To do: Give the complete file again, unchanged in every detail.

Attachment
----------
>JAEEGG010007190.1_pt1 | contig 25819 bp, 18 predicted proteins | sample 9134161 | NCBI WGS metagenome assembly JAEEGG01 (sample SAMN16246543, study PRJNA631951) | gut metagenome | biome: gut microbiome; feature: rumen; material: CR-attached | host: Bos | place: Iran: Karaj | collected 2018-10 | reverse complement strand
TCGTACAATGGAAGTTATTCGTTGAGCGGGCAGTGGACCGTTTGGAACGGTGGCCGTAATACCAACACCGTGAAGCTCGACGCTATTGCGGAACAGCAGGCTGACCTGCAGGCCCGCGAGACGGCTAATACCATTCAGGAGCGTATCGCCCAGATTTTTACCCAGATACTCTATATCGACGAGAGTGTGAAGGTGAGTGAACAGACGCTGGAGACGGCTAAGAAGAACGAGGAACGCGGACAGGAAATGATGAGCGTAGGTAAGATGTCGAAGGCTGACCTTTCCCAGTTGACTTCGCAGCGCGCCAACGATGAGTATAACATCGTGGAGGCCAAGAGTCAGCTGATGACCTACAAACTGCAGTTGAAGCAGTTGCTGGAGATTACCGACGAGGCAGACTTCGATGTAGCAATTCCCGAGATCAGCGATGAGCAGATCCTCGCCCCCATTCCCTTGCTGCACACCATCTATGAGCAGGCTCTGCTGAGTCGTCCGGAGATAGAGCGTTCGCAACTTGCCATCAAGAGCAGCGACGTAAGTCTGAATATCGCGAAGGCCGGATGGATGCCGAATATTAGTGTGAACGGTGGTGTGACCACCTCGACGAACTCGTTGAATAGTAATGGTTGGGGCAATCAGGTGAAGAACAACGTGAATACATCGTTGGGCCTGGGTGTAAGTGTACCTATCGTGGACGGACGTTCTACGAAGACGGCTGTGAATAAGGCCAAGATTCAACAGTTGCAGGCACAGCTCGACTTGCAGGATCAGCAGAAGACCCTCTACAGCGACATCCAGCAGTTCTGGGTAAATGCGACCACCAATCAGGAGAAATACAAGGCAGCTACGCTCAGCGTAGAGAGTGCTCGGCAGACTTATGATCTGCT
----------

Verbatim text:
>JAEEGG010007190.1_pt1 | contig 25819 bp, 18 predicted proteins | sample 9134161 | NCBI WGS metagenome assembly JAEEGG01 (sample SAMN16246543, study PRJNA631951) | gut metagenome | biome: gut microbiome; feature: rumen; material: CR-attached | host: Bos | place: Iran: Karaj | collected 2018-10 | reverse complement strand
TCGTACAATGGAAGTTATTCGTTGAGCGGGCAGTGGACCGTTTGGAACGGTGGCCGTAATACCAACACCGTGAAGCTCGACGCTATTGCGGAACAGCAGGCTGACCTGCAGGCCCGCGAGACGGCTAATACCATTCAGGAGCGTATCGCCCAGATTTTTACCCAGATACTCTATATCGACGAGAGTGTGAAGGTGAGTGAACAGACGCTGGAGACGGCTAAGAAGAACGAGGAACGCGGACAGGAAATGATGAGCGTAGGTAAGATGTCGAAGGCTGACCTTTCCCAGTTGACTTCGCAGCGCGCCAACGATGAGTATAACATCGTGGAGGCCAAGAGTCAGCTGATGACCTACAAACTGCAGTTGAAGCAGTTGCTGGAGATTACCGACGAGGCAGACTTCGATGTAGCAATTCCCGAGATCAGCGATGAGCAGATCCTCGCCCCCATTCCCTTGCTGCACACCATCTATGAGCAGGCTCTGCTGAGTCGTCCGGAGATAGAGCGTTCGCAACTTGCCATCAAGAGCAGCGACGTAAGTCTGAATATCGCGAAGGCCGGATGGATGCCGAATATTAGTGTGAACGGTGGTGTGACCACCTCGACGAACTCGTTGAATAGTAATGGTTGGGGCAATCAGGTGAAGAACAACGTGAATACATCGTTGGGCCTGGGTGTAAGTGTACCTATCGTGGACGGACGTTCTACGAAGACGGCTGTGAATAAGGCCAAGATTCAACAGTTGCAGGCACAGCTCGACTTGCAGGATCAGCAGAAGACCCTCTACAGCGACATCCAGCAGTTCTGGGTAAATGCGACCACCAATCAGGAGAAATACAAGGCAGCTACGCTCAGCGTAGAGAGTGCTCGGCAGACTTATGATCTGCT